The law makes it a crime – a serious felony -  to have “unauthorized access” to a computer. But it doesn’t define what “unauthorized” means.  In cases across the country, and in one currently pending before the U.S. Supreme court called Van Buren, we’ve seen that the lack of a clear definition and boundaries around the word “authorized” causes great harm. Here, based upon the Affidavit in the Rebekah Jones case, the police took the position that sending a single text message to a group that you are not (or are no longer) a part of is “unauthorized” access to a computer and so is a crime that merits an armed home police raid. This, despite the obvious fact that no harm happened as a result of people getting a single message urging them to do the right thing.

In fact, if you’ve ever shared a password with a family member or asked someone else to log into a service on your behalf or even lied about your age on a dating website, you’ve likely engaged in “unauthorized” access under some court interpretations. We urged the Supreme Court in the Van Buren case to rule that violations of terms of use (as opposed to overcoming technical blocks) can never be criminal CFAA violations. This won’t entirely fix the law, but it will take away some of the most egregious misuses. 

This case confirms our serious, ongoing national failure to protect whistleblowers. 

Even with the broader definition of “unauthorized,” though, it’s unclear whether the text message in question was criminal. The Affidavit from the police confirms that the text group shared a single user name and password and some have even said that the credentials were publicly available. Either way, it’s hard to see how the text could have been “unauthorized” if there was no technical or other notice to Ms. Jones that sending a message to the list was not allowed. Yet this wafer-thin reed was accepted by a Court as a basis for a search warrant of Ms. Jones’ family home. 

On the second point, the Affidavit indicates that the police relied heavily on the IP address of the sender of the message to seek a warrant to send armed police to Ms. Jones’ home. The affidavit fails to state how the police were able to connect the IP address with the physical address, simply stating that they used “investigative resources.” Press reports claim that Comcast – the ISP that handled that IP address -  did confirm that Ms. Jones home was the customer associated with the IP address, but that isn't stated in the Affidavit. In other cases, the use of notoriously imprecise public reverse IP lookup tools has resulted in raids of the wrong homes, sometimes multiple times, so it is important that the police explain to the Court what they did to confirm the address and not just hide behind “investigative sources.”   

EFF has long warned that the overreliance on IP addresses as a basis for either the identity or location of a suspect is dangerous. Police all too often liken an IP address to a “fingerprint,” a misleading comparison that suggests that IP-based identifications are much more reliable than they really are, making the metaphor a dangerous one. The metaphor really falls apart when you consider  the reality that a single IP address used by a home network is usually providing Internet connectivity to multiple people with several different digital devices, making it difficult to pinpoint a particular individual. Here, the police did tell the court that that Ms. Jones had recently worked for the Florida Department of Health, so the IP address wasn’t the only fact before the court, but it’s still pretty thin for a home invasion warrant, rather than, say, a simple police request that Ms. Jones come in for questioning.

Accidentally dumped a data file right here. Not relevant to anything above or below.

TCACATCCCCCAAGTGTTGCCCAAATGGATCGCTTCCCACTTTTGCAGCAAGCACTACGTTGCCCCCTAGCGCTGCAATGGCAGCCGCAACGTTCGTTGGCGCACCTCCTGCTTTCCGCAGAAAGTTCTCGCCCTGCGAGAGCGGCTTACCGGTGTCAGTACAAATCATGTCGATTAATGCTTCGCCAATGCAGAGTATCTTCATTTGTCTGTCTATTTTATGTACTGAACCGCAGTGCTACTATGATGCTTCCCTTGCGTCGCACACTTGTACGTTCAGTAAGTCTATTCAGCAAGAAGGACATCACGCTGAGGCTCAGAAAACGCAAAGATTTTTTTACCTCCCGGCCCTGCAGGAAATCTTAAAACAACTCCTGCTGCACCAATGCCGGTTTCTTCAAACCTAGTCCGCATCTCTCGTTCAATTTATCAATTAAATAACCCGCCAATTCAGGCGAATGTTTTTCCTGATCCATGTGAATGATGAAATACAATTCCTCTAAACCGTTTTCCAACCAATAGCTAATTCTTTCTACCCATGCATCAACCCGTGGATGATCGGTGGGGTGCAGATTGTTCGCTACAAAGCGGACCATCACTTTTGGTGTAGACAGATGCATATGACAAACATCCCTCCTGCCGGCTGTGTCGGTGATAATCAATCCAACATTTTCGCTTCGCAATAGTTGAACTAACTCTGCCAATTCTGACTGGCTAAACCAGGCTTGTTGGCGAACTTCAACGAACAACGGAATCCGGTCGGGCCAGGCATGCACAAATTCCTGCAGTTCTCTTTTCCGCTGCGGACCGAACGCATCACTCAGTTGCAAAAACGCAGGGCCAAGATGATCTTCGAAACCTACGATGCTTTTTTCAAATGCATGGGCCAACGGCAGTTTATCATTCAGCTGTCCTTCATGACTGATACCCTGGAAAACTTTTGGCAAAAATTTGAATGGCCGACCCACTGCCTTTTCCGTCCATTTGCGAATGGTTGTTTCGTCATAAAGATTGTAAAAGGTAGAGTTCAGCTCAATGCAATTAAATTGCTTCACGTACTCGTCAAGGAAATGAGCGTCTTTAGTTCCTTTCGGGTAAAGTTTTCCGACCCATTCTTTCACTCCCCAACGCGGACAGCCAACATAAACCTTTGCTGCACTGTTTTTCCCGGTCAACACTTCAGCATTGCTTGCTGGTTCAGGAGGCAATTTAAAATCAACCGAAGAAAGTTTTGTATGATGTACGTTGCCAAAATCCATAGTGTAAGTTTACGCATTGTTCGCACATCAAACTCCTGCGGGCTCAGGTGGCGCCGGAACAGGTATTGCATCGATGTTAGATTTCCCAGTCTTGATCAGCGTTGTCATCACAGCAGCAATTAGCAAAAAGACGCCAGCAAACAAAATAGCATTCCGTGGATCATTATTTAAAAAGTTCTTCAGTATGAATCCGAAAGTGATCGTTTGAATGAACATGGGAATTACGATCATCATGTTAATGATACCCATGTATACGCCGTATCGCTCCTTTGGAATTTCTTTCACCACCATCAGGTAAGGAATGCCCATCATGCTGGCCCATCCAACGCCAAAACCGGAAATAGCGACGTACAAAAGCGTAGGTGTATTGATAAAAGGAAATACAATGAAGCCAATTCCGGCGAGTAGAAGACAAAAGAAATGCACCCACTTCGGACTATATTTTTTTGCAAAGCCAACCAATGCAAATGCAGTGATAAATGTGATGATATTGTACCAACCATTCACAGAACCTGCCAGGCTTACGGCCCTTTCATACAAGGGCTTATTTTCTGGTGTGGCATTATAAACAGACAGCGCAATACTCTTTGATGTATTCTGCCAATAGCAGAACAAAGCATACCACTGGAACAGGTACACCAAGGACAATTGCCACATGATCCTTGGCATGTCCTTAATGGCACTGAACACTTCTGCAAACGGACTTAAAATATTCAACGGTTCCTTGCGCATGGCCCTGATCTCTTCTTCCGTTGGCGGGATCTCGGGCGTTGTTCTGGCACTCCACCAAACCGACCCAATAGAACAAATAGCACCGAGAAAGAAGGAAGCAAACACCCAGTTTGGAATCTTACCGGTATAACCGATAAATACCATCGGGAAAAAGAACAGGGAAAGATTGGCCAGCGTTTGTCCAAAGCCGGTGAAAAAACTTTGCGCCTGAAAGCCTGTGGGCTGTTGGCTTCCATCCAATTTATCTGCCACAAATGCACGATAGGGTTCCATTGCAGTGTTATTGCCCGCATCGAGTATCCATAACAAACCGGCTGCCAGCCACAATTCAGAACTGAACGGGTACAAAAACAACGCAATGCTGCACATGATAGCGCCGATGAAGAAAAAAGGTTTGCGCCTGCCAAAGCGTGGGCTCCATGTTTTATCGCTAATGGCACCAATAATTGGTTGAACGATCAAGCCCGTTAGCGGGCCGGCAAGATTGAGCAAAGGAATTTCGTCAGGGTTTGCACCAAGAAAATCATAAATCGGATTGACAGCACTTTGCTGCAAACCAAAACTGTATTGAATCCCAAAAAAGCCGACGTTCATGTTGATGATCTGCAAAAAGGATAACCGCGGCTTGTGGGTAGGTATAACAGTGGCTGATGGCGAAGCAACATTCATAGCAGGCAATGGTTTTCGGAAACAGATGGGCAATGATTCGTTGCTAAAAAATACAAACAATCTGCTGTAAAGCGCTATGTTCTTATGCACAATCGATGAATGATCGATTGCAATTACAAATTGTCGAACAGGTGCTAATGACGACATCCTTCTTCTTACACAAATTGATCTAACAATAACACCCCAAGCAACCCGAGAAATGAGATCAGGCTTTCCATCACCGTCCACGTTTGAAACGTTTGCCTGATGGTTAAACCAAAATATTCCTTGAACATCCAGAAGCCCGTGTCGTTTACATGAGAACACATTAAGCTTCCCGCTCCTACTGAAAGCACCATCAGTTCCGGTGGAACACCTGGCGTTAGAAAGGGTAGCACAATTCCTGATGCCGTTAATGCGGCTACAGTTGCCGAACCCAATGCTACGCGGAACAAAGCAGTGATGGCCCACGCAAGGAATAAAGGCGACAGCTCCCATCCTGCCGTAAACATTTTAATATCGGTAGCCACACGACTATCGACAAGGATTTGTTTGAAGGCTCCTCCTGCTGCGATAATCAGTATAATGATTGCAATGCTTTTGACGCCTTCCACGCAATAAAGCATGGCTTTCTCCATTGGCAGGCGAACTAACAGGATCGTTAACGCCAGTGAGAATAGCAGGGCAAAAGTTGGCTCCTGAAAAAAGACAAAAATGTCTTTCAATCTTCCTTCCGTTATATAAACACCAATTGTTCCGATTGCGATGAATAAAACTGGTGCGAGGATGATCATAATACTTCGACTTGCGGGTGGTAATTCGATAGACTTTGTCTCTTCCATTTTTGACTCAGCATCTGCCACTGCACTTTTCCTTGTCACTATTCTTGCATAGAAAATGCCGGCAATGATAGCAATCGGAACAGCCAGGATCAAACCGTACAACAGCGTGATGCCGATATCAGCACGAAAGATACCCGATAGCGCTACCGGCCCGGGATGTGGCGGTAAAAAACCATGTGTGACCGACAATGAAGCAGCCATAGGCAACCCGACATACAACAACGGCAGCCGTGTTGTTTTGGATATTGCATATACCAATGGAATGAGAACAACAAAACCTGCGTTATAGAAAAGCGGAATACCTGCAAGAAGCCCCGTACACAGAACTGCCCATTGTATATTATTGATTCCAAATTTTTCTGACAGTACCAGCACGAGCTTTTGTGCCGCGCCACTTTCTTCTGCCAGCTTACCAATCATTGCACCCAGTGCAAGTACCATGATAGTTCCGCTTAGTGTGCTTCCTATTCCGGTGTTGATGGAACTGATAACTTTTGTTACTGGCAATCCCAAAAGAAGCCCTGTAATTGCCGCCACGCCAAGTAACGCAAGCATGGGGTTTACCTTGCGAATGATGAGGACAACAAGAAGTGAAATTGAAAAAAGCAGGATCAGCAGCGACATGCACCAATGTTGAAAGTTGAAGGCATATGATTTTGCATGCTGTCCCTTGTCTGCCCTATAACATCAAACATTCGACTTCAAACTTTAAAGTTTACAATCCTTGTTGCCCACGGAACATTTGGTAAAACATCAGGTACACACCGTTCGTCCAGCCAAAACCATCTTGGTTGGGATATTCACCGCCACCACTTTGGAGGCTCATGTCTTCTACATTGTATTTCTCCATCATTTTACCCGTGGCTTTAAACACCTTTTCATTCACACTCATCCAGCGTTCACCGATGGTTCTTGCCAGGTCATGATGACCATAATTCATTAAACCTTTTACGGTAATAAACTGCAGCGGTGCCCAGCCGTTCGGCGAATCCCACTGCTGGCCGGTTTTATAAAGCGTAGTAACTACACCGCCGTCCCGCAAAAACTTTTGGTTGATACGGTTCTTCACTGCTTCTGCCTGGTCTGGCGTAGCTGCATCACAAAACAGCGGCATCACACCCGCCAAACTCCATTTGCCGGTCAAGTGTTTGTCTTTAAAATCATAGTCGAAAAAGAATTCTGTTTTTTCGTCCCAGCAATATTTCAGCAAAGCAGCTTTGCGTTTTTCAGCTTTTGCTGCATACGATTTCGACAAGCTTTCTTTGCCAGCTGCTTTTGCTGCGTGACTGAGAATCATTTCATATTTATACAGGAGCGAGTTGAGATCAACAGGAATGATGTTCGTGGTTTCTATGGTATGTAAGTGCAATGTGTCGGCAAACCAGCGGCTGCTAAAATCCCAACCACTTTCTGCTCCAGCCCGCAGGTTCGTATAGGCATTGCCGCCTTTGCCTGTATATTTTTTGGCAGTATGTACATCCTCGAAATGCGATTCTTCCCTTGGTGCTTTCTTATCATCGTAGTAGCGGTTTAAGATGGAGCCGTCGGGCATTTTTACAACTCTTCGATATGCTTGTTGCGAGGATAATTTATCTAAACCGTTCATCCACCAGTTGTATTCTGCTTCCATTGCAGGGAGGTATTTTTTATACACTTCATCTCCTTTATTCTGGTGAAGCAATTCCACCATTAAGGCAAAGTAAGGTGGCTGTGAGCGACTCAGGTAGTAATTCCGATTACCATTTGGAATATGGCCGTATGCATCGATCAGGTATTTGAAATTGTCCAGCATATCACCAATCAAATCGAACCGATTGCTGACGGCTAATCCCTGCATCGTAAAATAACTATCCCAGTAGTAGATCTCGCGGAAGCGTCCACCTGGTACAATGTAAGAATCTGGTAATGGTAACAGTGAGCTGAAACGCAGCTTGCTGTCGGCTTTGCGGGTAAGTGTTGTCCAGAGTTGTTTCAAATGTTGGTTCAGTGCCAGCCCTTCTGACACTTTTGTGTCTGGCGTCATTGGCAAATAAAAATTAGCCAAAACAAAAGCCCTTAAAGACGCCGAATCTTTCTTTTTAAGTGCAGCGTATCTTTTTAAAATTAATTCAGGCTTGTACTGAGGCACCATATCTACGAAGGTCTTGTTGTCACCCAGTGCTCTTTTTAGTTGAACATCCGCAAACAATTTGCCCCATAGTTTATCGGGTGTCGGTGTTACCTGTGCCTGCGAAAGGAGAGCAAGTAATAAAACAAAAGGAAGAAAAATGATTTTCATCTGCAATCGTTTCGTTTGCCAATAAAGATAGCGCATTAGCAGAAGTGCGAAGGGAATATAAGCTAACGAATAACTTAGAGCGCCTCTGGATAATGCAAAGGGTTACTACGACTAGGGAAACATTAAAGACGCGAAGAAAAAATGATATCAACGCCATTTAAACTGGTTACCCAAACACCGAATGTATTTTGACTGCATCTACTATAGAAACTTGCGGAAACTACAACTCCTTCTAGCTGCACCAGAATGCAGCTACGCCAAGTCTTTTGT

Even if it turns out Florida police were correct in this case – and for now Ms. Jones has denied sending the text – the rest of us should be concerned that IP addresses alone, combined with some undisclosed “investigative resources” can be the basis for a judge allowing armed police into your home. And it shows that judges must scrutinize both IP address evidence and law enforcement claims about their reliability, along with other supporting evidence, before authorizing search warrants.

This case confirms our serious, ongoing national failure to protect whistleblowers. And in this case - as with Edward Snowden, Reality Winner, Chelsea Manning and many others - it’s clear that part of protecting whistleblowers means updating our computer crime laws to ensure that they can't be used as  ready tools for prosecutorial overreach and misconduct. We also need to continue to educate judges about the unreliability of IP addresses so they require more information than just vague conclusions from police before granting search warrants.

All too often, misunderstandings about computers and the digital networks lead to gross miscarriages of justice. But computers and the Internet are here to stay. It’s long past time we ensured that our criminal laws and processes stopped relying on outdated and imprecise words like “authorized” and metaphors like “fingerprints,”  and instead apply technical rigor when deliberating about technology. 

Correction (December 16 2020): An earlier version of this article stated the raid was conducted by the Florida State Police. It was actually the Florida Department of Law Enforcement. Many thanks to the reader who alerted us to this error.

Related Cases: Van Buren v. United StatesUnited States v. David Nosal
Cindy Cohn

Federal and State Antitrust Suits Challenging Facebook’s Acquisitions are a Welcome Sight

2 months 4 weeks ago